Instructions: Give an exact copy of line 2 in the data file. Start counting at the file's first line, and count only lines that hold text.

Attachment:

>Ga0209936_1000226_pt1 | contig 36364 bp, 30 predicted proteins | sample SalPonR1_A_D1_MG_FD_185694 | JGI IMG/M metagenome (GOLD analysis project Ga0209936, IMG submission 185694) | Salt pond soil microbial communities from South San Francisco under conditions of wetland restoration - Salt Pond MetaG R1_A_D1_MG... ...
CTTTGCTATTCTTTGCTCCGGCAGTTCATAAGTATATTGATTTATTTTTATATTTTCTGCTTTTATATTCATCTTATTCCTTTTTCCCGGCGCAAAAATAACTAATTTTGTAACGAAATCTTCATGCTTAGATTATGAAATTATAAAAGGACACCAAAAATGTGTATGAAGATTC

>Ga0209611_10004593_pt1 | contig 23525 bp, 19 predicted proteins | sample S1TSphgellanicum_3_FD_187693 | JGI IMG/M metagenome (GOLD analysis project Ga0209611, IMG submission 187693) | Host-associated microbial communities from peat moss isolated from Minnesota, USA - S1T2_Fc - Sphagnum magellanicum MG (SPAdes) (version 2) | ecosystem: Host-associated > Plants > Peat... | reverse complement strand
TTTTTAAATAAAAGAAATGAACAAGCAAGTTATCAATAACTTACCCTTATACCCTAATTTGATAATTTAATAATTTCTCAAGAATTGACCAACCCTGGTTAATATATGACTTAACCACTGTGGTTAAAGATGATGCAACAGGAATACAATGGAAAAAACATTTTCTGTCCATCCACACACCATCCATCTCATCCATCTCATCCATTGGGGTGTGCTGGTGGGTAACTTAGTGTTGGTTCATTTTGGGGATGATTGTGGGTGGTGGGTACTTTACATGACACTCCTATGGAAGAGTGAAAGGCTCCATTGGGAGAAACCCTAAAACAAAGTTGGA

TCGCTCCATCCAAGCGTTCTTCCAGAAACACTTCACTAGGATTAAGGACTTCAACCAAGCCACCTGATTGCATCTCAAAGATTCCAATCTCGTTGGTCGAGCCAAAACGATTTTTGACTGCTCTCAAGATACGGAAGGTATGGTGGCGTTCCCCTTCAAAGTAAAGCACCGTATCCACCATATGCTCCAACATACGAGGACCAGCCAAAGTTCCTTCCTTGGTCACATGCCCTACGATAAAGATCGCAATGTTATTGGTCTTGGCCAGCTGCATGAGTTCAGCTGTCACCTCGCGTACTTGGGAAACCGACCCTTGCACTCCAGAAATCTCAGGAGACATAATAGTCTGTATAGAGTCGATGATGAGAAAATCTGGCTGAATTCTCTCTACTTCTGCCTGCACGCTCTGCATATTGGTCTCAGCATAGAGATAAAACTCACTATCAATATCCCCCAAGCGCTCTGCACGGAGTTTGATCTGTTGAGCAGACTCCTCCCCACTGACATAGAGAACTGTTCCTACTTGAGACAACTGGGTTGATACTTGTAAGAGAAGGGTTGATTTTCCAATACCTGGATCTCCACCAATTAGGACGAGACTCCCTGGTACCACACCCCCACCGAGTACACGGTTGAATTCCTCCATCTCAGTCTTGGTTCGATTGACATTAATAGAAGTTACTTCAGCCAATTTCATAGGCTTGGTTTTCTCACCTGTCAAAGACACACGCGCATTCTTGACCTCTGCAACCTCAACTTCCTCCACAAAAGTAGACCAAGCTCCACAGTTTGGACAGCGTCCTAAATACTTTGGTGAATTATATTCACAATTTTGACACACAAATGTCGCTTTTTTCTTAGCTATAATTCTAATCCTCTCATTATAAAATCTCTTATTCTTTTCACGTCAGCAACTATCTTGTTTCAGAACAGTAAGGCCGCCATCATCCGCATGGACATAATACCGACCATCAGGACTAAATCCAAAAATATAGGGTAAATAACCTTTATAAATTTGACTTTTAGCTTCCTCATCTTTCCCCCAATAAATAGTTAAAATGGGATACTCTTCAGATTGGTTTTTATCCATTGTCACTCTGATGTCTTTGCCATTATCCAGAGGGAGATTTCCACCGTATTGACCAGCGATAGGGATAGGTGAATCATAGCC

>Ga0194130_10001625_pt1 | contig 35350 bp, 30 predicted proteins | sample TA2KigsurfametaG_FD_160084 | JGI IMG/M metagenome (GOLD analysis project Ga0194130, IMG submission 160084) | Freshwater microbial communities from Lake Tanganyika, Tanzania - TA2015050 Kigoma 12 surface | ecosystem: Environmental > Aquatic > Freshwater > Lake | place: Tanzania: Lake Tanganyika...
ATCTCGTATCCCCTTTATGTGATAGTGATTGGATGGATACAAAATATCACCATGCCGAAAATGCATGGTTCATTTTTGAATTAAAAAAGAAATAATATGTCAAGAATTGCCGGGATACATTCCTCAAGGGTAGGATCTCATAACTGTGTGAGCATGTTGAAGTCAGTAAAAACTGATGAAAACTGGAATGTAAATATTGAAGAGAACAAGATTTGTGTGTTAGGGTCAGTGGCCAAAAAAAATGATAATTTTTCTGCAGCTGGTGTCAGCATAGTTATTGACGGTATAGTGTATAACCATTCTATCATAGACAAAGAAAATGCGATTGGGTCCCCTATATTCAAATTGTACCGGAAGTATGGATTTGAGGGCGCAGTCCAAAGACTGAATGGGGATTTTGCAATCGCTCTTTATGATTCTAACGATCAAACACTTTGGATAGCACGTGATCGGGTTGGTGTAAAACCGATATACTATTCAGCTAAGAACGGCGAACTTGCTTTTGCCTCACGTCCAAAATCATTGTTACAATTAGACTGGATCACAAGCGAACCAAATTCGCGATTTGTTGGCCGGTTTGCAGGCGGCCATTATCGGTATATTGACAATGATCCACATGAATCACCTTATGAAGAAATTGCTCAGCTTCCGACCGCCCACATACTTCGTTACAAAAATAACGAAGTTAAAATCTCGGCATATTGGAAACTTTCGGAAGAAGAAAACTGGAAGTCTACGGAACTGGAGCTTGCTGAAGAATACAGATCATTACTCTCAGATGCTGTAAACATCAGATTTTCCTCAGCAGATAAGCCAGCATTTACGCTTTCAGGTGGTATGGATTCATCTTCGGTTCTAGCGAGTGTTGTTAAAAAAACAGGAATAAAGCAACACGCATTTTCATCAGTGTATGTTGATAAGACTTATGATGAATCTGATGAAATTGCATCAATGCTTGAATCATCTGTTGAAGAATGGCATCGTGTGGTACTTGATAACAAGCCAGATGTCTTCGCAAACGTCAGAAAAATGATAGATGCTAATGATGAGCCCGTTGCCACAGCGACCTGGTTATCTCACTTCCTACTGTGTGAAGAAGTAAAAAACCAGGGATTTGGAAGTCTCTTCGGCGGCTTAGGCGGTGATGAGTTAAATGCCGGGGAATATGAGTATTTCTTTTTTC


CTTTGCTATTCTTTGCTCCGGCAGTTCATAAGTATATTGATTTATTTTTATATTTTCTGCTTTTATATTCATCTTATTCCTTTTTCCCGGCGCAAAAATAACTAATTTTGTAACGAAATCTTCATGCTTAGATTATGAAATTATAAAAGGACACCAAAAATGTGTATGAAGATTC